Great News from Montana Regarding Assisted Dying!

December 31, 2009

Wow. This is a rare double blog day for me --- and on New Year's Eve no less.

But this news merits immediate attention -- and celebration. So save some of your toasts this evening for the Montana Supreme Court. It ruled today that there is nothing in Montana law that prevents terminally ill patients from receiving prescribed medications that would assist them to die. Effectively, Montana has now become the third state to legalize assisted dying. A New York Times article provides more detail.

Occasionally, I run into some humanists who wonder why CFI has taken a position on legalization of assisted dying. They do not see this issue as relevant to our mission. Frankly, I am a bit surprised by these questions. CFI, and its affiliate, the Council for Secular Humanism, have always advocated for the right of the terminally ill to receive assistance in hastening their deaths. Arguments against recognizing such a right are almost always based on religious dogma. Moreover, if one believes that humans do have some rights, the right to decide the course of one's medical treatment and receive assistance in avoiding an agonizing death surely must be recognized as one of the most fundamental rights. Whose life is it anyway? To deny patients the right to receive assistance in dying effectively makes them slaves of the State. Their lives have been appropriated in the service of some nebulous and religiously inspired goal, usually identified as "preservation of the sanctity of life."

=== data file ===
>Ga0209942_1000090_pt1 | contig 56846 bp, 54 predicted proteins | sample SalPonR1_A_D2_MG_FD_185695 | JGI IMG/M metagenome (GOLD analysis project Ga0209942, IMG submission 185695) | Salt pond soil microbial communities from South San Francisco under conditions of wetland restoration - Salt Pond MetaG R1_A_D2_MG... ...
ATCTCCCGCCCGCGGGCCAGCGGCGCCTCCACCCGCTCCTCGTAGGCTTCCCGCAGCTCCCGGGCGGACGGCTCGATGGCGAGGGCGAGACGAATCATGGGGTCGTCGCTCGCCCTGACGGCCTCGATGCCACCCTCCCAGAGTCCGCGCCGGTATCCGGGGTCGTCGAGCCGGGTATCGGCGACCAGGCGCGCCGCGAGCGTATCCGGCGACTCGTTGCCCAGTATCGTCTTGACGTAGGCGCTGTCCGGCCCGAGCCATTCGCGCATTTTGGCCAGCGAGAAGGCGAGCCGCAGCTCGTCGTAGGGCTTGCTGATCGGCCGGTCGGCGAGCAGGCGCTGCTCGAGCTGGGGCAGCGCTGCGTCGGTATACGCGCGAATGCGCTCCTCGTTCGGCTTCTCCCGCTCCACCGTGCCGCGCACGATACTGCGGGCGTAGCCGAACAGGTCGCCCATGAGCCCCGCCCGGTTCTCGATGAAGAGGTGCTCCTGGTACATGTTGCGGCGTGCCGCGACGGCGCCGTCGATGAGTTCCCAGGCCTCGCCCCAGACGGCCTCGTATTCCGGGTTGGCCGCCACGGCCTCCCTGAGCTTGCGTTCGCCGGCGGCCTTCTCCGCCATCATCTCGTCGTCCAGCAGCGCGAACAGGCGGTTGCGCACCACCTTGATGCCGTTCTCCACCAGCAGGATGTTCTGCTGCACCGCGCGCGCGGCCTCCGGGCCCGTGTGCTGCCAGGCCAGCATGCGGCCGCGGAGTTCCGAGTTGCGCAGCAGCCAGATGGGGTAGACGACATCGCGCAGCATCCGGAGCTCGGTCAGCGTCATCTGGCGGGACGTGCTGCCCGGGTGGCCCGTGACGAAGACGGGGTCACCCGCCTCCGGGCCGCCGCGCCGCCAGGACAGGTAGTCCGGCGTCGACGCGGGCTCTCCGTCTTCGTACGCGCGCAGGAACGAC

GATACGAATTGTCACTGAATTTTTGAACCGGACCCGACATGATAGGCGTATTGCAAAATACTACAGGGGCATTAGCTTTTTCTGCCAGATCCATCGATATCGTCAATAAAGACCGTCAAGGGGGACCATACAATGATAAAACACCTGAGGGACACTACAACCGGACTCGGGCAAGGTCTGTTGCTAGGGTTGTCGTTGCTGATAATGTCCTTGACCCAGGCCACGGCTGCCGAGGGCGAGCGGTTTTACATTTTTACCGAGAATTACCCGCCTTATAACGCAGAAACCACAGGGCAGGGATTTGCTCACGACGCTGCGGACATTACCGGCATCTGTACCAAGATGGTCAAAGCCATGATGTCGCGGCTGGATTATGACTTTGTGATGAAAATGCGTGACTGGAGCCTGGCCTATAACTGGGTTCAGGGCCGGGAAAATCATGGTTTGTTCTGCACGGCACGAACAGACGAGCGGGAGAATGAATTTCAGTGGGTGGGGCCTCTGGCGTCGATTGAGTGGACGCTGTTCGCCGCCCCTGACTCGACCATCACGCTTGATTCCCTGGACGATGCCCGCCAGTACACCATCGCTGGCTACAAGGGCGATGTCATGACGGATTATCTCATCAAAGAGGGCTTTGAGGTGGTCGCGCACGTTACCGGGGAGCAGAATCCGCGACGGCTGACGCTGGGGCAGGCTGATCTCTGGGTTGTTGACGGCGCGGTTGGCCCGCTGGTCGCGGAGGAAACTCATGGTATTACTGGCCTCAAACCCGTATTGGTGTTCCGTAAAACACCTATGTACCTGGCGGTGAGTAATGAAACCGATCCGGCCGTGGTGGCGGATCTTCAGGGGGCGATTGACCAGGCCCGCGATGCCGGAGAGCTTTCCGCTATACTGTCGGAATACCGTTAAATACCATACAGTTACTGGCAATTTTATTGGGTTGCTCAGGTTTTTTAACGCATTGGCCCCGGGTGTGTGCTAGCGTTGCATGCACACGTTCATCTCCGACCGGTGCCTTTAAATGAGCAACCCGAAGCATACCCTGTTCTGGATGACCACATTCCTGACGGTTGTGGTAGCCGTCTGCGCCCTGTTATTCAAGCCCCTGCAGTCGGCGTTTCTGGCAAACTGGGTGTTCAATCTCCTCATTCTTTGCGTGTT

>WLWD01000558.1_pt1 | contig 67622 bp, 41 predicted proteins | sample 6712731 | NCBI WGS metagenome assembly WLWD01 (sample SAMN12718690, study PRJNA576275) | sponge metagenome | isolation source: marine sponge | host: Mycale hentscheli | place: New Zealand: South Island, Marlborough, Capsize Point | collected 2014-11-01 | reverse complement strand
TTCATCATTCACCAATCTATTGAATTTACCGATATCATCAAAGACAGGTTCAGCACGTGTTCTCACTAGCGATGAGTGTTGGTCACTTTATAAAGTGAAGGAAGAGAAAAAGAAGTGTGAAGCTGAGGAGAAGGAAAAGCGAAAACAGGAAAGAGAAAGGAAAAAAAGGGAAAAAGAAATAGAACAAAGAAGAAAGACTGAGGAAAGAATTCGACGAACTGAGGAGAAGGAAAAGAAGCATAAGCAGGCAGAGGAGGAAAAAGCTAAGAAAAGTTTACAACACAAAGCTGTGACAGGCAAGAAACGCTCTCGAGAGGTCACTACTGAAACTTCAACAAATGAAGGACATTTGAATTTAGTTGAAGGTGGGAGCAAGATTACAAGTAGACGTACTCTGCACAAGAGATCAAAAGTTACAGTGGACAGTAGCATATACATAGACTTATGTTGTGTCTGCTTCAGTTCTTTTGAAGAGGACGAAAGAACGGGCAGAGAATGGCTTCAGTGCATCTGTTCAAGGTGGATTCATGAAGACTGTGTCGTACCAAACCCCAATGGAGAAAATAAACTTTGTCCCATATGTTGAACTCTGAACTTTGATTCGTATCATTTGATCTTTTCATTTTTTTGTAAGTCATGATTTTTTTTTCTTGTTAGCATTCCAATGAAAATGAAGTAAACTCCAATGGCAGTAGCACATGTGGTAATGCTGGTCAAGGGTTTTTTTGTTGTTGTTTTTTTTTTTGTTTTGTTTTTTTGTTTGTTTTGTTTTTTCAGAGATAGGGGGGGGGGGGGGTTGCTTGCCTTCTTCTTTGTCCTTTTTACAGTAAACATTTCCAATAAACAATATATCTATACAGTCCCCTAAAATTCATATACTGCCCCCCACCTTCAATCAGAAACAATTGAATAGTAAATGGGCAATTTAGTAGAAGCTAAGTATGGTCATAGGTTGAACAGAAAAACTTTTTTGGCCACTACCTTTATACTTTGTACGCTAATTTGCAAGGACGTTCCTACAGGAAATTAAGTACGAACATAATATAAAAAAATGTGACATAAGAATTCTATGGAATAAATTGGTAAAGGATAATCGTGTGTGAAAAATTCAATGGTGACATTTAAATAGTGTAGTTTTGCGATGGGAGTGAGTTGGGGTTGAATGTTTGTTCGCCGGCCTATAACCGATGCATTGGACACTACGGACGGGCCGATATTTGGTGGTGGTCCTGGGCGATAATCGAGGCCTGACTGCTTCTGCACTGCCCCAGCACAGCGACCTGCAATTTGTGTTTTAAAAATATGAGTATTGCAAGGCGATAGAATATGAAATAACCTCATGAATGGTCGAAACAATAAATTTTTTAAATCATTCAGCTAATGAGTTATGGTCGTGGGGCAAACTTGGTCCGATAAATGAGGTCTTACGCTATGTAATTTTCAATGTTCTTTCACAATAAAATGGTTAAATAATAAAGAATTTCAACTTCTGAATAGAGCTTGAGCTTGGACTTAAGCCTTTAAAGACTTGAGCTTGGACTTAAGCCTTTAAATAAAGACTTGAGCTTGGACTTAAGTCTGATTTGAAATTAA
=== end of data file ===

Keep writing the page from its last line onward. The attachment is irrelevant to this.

Montana now joins Washington and Oregon as states that allow assisted dying. Is it something in the air or is the Northwest merely more respectful of individual autonomy? Whatever the explanation, the court's decision does give us hope as the year ends. Perhaps 2010 will see more states embracing reason and compassion with respect to end-of-life issues.

By the way, thanks to Judy Walker for bringing today's decision to my attention.